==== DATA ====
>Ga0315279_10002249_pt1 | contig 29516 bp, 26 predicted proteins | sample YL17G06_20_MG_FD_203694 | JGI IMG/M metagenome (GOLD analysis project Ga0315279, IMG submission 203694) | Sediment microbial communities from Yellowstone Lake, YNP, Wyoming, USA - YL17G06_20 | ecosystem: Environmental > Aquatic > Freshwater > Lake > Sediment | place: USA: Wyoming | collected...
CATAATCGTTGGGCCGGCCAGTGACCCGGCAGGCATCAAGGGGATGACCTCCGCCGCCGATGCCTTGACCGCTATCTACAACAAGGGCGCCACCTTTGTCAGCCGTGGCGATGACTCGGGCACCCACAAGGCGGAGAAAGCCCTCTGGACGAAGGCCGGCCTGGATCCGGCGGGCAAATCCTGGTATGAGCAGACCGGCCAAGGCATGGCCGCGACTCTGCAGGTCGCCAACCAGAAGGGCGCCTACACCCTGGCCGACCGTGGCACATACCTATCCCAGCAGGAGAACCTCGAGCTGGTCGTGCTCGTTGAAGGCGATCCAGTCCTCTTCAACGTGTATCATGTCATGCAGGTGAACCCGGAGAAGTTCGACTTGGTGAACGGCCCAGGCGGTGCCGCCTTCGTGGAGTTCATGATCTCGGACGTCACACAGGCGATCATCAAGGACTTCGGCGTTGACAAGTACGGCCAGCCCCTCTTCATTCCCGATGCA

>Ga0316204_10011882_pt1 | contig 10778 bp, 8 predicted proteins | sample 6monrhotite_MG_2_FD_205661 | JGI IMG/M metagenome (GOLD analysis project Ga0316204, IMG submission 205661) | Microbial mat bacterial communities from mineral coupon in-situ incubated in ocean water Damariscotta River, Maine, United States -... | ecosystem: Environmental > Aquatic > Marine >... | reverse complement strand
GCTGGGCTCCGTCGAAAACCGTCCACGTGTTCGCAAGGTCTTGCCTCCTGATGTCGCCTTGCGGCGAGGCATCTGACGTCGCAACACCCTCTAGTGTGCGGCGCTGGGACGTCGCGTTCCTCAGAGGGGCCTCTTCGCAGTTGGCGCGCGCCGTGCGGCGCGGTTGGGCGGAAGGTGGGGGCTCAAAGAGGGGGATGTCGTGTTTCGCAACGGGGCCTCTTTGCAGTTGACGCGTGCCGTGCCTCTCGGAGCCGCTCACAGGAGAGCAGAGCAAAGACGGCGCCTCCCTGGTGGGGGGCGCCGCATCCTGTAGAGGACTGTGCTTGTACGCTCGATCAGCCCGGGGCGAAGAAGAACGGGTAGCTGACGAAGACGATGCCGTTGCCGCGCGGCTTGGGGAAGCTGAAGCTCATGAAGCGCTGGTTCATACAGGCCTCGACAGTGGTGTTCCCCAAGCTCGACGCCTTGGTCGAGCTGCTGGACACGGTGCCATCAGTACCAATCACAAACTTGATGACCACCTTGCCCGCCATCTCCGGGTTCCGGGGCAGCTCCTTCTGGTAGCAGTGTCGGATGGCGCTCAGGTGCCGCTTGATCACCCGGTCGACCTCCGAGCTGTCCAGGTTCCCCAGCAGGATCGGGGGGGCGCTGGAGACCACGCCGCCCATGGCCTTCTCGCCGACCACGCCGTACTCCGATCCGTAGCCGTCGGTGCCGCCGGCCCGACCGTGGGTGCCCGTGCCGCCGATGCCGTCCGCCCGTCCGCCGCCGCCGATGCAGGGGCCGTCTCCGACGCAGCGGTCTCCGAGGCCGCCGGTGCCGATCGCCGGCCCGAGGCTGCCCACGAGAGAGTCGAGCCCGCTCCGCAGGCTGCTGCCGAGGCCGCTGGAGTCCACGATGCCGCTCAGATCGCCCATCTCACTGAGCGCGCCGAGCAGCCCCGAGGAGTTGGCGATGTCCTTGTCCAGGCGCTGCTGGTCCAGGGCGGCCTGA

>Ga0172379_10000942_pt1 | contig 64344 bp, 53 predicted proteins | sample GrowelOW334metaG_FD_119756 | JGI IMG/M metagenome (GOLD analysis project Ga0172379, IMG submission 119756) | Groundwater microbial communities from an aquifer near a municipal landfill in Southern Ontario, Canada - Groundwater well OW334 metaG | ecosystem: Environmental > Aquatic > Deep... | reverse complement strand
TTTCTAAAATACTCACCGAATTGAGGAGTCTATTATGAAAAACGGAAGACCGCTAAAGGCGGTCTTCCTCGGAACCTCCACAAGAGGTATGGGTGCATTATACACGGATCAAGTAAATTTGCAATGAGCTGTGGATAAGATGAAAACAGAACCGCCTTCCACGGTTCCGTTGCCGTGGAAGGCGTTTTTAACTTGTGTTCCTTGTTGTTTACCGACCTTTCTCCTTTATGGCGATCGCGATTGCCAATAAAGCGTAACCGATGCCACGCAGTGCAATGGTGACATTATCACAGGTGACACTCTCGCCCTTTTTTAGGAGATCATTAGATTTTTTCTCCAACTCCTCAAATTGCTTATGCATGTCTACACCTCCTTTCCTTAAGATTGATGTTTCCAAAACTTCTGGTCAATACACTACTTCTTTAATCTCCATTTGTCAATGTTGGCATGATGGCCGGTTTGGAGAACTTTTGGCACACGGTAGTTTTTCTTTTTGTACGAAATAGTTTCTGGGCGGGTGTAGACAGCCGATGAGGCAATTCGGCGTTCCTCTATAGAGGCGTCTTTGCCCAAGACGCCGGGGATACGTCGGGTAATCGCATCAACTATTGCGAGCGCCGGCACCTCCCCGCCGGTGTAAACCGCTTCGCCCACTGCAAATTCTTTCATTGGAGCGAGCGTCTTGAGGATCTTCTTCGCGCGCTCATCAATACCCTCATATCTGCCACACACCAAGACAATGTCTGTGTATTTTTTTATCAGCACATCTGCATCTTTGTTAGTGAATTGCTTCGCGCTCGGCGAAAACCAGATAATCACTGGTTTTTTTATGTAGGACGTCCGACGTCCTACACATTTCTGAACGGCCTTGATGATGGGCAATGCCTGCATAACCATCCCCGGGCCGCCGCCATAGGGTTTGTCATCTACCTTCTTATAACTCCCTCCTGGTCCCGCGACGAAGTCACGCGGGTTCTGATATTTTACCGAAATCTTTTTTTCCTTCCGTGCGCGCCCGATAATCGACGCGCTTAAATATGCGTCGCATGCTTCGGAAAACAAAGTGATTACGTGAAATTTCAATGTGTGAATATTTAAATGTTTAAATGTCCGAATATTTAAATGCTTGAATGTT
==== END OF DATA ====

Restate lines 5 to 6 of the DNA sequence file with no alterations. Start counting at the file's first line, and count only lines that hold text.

>Ga0172379_10000942_pt1 | contig 64344 bp, 53 predicted proteins | sample GrowelOW334metaG_FD_119756 | JGI IMG/M metagenome (GOLD analysis project Ga0172379, IMG submission 119756) | Groundwater microbial communities from an aquifer near a municipal landfill in Southern Ontario, Canada - Groundwater well OW334 metaG | ecosystem: Environmental > Aquatic > Deep... | reverse complement strand
TTTCTAAAATACTCACCGAATTGAGGAGTCTATTATGAAAAACGGAAGACCGCTAAAGGCGGTCTTCCTCGGAACCTCCACAAGAGGTATGGGTGCATTATACACGGATCAAGTAAATTTGCAATGAGCTGTGGATAAGATGAAAACAGAACCGCCTTCCACGGTTCCGTTGCCGTGGAAGGCGTTTTTAACTTGTGTTCCTTGTTGTTTACCGACCTTTCTCCTTTATGGCGATCGCGATTGCCAATAAAGCGTAACCGATGCCACGCAGTGCAATGGTGACATTATCACAGGTGACACTCTCGCCCTTTTTTAGGAGATCATTAGATTTTTTCTCCAACTCCTCAAATTGCTTATGCATGTCTACACCTCCTTTCCTTAAGATTGATGTTTCCAAAACTTCTGGTCAATACACTACTTCTTTAATCTCCATTTGTCAATGTTGGCATGATGGCCGGTTTGGAGAACTTTTGGCACACGGTAGTTTTTCTTTTTGTACGAAATAGTTTCTGGGCGGGTGTAGACAGCCGATGAGGCAATTCGGCGTTCCTCTATAGAGGCGTCTTTGCCCAAGACGCCGGGGATACGTCGGGTAATCGCATCAACTATTGCGAGCGCCGGCACCTCCCCGCCGGTGTAAACCGCTTCGCCCACTGCAAATTCTTTCATTGGAGCGAGCGTCTTGAGGATCTTCTTCGCGCGCTCATCAATACCCTCATATCTGCCACACACCAAGACAATGTCTGTGTATTTTTTTATCAGCACATCTGCATCTTTGTTAGTGAATTGCTTCGCGCTCGGCGAAAACCAGATAATCACTGGTTTTTTTATGTAGGACGTCCGACGTCCTACACATTTCTGAACGGCCTTGATGATGGGCAATGCCTGCATAACCATCCCCGGGCCGCCGCCATAGGGTTTGTCATCTACCTTCTTATAACTCCCTCCTGGTCCCGCGACGAAGTCACGCGGGTTCTGATATTTTACCGAAATCTTTTTTTCCTTCCGTGCGCGCCCGATAATCGACGCGCTTAAATATGCGTCGCATGCTTCGGAAAACAAAGTGATTACGTGAAATTTCAATGTGTGAATATTTAAATGTTTAAATGTCCGAATATTTAAATGCTTGAATGTT